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Kirkus Reviews, 4/15/11
“The remarkable story of America’s first, and still foremost, landscape architect…Martin helps explain the driven, artistic temperament that informed the famed landscapes. He persuasively casts Olmsted as essentially a social reformer whose passion for meaningful work found its most complete expression in the creation of public spaces intended for the enjoyment of all. A revealing look at a still-underappreciated giant whose work touches posterity more intimately and more delightfully than many of his distinguished Civil War–era contemporaries.”
Niagara Gazette, 4/16/11
“A full-scale biography.”
Landscape Architecture magazine, July 2011
“Exhaustively researched and clearly written, this volume should become the standard for students of both history and design.”
Charleston Post and Courier, 7/17/11
“Reading Genius of Place feels like listening to Olmsted's best friend dishing about the private life of a real person…Martin makes a convincing argument that Olmsted saw all of his work, from park-making to gold mining, as social reform. He points out the subtle ironies of Olmstead's life and provides historical and personal background without bogging the reader down or disrupting the flow of the narrative…Genius of Place is far more than a survey of Olmsted's creations. It's a tightly woven narrative that ties together his personal life, his many vocations and his impact on a turbulent era.”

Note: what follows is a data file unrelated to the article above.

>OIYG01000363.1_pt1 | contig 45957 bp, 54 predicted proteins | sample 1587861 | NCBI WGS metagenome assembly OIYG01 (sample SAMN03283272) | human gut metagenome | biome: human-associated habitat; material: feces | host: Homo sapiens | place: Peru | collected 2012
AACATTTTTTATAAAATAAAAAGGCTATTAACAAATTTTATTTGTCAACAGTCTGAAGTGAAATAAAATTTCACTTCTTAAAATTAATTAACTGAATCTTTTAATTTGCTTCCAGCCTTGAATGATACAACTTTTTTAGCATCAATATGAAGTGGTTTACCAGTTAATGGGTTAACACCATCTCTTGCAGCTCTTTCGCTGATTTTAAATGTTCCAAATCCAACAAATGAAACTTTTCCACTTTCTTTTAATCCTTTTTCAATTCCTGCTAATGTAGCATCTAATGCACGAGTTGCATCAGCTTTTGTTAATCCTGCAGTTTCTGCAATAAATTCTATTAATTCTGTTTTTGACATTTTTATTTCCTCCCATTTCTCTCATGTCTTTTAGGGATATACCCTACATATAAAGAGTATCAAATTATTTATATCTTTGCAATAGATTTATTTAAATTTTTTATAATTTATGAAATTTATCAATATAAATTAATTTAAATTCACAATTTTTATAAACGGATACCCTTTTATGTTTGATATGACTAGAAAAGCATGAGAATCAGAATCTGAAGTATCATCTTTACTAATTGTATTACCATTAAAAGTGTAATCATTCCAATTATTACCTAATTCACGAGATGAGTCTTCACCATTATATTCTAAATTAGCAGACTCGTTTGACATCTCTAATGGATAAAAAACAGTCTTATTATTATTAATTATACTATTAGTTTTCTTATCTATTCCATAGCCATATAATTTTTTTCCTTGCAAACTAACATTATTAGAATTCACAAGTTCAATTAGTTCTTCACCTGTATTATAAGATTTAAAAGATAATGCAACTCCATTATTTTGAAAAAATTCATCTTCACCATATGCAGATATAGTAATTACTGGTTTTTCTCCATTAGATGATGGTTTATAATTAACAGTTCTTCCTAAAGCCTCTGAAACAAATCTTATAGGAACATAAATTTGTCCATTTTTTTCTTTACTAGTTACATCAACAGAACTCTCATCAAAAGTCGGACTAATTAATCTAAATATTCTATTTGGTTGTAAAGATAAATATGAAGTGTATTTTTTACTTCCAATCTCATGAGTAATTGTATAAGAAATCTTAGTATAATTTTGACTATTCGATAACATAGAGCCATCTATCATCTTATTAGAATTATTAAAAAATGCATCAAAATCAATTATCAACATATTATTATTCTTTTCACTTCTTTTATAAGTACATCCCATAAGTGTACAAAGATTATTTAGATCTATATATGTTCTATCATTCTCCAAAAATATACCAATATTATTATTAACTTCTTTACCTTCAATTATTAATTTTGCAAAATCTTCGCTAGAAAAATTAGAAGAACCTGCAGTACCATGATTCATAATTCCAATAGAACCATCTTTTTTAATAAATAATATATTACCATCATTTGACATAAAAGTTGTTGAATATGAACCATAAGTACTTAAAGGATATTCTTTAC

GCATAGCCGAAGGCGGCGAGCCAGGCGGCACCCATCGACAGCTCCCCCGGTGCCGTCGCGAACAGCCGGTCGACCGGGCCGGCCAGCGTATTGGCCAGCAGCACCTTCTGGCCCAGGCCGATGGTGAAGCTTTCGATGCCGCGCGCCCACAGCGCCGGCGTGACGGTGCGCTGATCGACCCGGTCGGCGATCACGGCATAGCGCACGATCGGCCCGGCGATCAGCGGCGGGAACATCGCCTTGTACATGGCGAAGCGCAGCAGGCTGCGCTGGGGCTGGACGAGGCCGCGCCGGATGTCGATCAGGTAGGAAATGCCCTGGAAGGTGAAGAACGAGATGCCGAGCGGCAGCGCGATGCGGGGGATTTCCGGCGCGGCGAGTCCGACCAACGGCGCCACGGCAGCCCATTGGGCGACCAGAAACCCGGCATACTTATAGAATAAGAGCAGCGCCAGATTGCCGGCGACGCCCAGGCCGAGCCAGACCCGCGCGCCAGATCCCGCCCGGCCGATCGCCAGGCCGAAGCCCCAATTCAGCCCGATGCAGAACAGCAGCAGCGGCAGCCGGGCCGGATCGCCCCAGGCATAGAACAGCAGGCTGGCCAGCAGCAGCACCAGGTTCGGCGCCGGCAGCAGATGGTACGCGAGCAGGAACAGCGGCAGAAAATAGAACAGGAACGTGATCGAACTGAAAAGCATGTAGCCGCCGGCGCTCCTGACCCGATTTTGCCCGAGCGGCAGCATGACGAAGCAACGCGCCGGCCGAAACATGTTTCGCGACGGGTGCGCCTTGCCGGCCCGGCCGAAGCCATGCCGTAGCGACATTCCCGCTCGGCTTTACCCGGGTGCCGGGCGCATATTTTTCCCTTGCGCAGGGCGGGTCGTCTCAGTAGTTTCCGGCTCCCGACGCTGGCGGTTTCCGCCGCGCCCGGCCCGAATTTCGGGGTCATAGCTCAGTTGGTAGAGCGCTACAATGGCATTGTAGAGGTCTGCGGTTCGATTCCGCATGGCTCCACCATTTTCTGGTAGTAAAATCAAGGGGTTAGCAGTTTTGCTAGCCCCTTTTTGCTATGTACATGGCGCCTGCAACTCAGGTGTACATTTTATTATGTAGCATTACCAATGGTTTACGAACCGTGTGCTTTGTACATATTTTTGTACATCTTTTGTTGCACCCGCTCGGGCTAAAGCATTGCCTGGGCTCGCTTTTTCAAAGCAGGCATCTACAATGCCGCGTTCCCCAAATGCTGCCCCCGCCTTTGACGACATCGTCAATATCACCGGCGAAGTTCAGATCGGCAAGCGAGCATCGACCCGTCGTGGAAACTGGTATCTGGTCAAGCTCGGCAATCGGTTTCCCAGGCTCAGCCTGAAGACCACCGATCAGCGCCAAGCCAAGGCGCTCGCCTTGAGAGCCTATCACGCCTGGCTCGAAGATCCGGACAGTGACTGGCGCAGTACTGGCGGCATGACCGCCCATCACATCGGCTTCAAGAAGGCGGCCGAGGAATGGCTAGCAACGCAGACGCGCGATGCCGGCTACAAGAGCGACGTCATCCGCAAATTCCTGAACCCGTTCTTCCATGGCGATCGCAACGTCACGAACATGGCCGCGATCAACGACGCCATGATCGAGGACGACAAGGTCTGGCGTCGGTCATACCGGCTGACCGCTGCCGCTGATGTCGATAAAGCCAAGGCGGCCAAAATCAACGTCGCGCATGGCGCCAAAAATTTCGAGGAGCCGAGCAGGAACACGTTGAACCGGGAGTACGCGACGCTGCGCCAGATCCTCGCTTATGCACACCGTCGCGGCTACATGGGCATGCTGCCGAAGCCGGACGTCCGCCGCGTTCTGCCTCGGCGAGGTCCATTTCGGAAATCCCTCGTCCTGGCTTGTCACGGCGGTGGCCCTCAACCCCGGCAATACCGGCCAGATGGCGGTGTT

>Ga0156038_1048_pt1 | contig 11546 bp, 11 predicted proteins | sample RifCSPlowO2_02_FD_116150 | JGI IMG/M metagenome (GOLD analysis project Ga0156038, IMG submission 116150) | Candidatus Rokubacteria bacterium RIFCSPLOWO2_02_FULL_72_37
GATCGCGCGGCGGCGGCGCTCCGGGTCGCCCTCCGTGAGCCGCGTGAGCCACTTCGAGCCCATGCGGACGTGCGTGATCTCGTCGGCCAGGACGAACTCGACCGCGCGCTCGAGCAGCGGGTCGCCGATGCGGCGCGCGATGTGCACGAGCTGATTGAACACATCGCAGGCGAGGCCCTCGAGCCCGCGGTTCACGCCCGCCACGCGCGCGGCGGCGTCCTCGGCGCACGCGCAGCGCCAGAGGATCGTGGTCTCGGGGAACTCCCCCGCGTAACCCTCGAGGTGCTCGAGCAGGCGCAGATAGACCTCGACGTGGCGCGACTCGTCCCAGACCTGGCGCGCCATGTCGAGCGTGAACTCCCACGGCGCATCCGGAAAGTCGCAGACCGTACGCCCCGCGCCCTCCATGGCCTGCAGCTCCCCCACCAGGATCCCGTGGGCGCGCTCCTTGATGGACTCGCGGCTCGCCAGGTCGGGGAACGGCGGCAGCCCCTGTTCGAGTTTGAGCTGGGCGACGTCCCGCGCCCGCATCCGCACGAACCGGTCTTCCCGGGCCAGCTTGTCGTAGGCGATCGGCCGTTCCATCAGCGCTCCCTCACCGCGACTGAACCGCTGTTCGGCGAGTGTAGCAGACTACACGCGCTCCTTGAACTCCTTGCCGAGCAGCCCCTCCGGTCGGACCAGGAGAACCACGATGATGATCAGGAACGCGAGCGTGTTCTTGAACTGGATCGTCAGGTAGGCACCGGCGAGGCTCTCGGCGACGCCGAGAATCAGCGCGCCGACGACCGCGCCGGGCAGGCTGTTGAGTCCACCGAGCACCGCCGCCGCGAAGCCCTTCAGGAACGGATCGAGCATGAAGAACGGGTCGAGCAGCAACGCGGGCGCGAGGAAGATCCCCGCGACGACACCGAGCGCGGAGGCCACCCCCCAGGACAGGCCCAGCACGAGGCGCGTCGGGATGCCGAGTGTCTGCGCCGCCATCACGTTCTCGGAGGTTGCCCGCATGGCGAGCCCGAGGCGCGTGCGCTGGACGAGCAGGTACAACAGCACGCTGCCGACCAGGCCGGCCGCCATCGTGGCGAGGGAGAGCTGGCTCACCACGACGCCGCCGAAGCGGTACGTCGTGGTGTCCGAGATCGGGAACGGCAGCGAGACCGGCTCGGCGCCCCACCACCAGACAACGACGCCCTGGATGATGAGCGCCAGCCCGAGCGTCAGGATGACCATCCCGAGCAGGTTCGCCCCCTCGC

The Dirt (the American Society of Landscape Architects blog), 7/27/11
“Illuminates Olmsted’s major achievements as a visionary artist, social reformer, pioneering environmentalist, and founder of the modern profession of landscape architecture…Does not disappoint in the totality of its coverage…[Martin’s] intriguing account of Olmsted’s life…captures the significance of his legacy.”
The book is extremely well written and a true pleasure to read.
Martin does an incredible job of balancing Olmstead's personal and professional life that gives us an incredible picture of an amazing man.
Growing up in New York, I knew about Olmsted's role in designing Central Park as well as many parks in urban areas in upstate NY.
Frederick Law Olmsted was one of THE most interesting men in American history as far as I am concerned. Read morePublished 24 days ago by Amy L Albrich
This book was extremely well written. I typically don't like biographies but this one had me engaged. Read morePublished 27 days ago by Jill A Feblowitz
I learned so much about this Renaissance man, and many popular misconceptions about what he did and didn't do were cleared up. Read morePublished 1 month ago by B. Mitchell-Dwyer
I had first heard about Olmsted when we visited Biltmore in NC; then I ran in to him again in the "Devil in the White City" the story of the Chicago World's Fair. Read morePublished 8 months ago by John R Jackson
Olmsted’s design criteria coupled with his practical and organizational talents motivate as well as provide guidance. Read morePublished 9 months ago by C. O'Brien
A well told story of an amazing life in our young nation. He had influence well beyond landscape architecture, writing, and politics.Published 11 months ago by Barbara Cappucci
The author writes of Olmsted, ‘The parks he crafted…weren’t merely masterpieces from an aesthetic standpoint. Read morePublished 11 months ago by Linda in CT
This is an in-depth look at the life of this great, great man of America. Who knew all of the things that Olmstead accomplished? I thought this biography was excellent.Published 11 months ago by Susan U. Piland